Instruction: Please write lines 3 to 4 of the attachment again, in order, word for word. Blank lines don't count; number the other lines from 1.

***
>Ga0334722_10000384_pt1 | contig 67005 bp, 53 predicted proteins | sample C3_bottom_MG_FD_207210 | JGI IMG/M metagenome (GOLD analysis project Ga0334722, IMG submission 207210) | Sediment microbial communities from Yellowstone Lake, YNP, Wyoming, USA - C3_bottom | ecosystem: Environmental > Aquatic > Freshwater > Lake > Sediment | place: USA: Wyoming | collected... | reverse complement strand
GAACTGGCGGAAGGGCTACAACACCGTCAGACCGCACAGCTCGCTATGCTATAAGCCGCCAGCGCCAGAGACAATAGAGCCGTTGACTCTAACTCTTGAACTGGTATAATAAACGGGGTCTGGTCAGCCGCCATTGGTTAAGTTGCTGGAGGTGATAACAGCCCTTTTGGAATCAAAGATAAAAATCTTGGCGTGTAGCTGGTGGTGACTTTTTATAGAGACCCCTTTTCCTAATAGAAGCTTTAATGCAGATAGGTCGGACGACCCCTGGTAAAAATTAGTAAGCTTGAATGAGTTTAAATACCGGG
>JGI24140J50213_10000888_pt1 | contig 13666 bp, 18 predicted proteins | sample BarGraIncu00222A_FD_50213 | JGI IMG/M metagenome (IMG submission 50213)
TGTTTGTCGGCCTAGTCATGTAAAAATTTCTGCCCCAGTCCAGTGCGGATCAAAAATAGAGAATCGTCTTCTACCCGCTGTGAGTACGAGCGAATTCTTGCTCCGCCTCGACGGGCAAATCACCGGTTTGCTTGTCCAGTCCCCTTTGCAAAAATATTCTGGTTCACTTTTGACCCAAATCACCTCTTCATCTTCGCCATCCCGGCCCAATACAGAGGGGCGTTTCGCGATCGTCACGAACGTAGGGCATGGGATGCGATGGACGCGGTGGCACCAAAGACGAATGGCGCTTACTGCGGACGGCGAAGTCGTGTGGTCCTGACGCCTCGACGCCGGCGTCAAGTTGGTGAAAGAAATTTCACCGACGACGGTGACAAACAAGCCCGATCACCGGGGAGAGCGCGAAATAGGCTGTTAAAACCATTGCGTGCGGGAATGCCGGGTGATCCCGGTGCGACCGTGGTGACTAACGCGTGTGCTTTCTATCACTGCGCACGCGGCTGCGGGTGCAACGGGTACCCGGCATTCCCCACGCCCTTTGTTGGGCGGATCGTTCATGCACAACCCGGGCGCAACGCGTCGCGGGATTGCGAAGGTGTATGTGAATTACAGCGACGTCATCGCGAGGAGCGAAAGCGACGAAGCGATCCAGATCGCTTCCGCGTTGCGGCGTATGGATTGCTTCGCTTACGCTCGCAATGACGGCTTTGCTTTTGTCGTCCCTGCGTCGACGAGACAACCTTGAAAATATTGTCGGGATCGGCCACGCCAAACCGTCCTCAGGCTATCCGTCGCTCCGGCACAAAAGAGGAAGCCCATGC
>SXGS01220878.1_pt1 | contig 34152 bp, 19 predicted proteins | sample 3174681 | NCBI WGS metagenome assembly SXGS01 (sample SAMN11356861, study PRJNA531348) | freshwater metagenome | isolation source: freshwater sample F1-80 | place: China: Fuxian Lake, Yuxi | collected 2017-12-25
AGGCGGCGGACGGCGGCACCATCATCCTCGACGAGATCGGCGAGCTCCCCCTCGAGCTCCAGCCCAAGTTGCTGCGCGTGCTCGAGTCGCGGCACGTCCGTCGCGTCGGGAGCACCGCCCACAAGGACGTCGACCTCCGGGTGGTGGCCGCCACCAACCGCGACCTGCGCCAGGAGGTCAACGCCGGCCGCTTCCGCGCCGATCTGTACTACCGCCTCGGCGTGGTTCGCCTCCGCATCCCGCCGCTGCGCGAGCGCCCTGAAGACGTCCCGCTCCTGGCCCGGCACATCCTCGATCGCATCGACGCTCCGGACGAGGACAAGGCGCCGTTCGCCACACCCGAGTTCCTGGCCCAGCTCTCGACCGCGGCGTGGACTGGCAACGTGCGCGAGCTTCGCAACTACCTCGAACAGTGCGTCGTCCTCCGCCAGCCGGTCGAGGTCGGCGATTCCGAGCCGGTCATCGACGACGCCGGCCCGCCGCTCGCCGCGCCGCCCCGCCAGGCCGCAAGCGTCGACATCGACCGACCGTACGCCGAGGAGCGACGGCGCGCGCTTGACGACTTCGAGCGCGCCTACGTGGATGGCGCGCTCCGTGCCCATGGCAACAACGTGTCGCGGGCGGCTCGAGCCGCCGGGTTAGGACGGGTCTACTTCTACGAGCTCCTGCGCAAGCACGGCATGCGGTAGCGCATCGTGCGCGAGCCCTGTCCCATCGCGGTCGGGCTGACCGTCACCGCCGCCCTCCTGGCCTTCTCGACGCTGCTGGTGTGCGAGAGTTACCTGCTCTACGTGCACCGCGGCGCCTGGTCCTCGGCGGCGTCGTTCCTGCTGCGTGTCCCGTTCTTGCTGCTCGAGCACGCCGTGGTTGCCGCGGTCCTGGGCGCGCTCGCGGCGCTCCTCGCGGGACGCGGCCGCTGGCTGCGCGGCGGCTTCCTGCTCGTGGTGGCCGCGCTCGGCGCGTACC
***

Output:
>JGI24140J50213_10000888_pt1 | contig 13666 bp, 18 predicted proteins | sample BarGraIncu00222A_FD_50213 | JGI IMG/M metagenome (IMG submission 50213)
TGTTTGTCGGCCTAGTCATGTAAAAATTTCTGCCCCAGTCCAGTGCGGATCAAAAATAGAGAATCGTCTTCTACCCGCTGTGAGTACGAGCGAATTCTTGCTCCGCCTCGACGGGCAAATCACCGGTTTGCTTGTCCAGTCCCCTTTGCAAAAATATTCTGGTTCACTTTTGACCCAAATCACCTCTTCATCTTCGCCATCCCGGCCCAATACAGAGGGGCGTTTCGCGATCGTCACGAACGTAGGGCATGGGATGCGATGGACGCGGTGGCACCAAAGACGAATGGCGCTTACTGCGGACGGCGAAGTCGTGTGGTCCTGACGCCTCGACGCCGGCGTCAAGTTGGTGAAAGAAATTTCACCGACGACGGTGACAAACAAGCCCGATCACCGGGGAGAGCGCGAAATAGGCTGTTAAAACCATTGCGTGCGGGAATGCCGGGTGATCCCGGTGCGACCGTGGTGACTAACGCGTGTGCTTTCTATCACTGCGCACGCGGCTGCGGGTGCAACGGGTACCCGGCATTCCCCACGCCCTTTGTTGGGCGGATCGTTCATGCACAACCCGGGCGCAACGCGTCGCGGGATTGCGAAGGTGTATGTGAATTACAGCGACGTCATCGCGAGGAGCGAAAGCGACGAAGCGATCCAGATCGCTTCCGCGTTGCGGCGTATGGATTGCTTCGCTTACGCTCGCAATGACGGCTTTGCTTTTGTCGTCCCTGCGTCGACGAGACAACCTTGAAAATATTGTCGGGATCGGCCACGCCAAACCGTCCTCAGGCTATCCGTCGCTCCGGCACAAAAGAGGAAGCCCATGC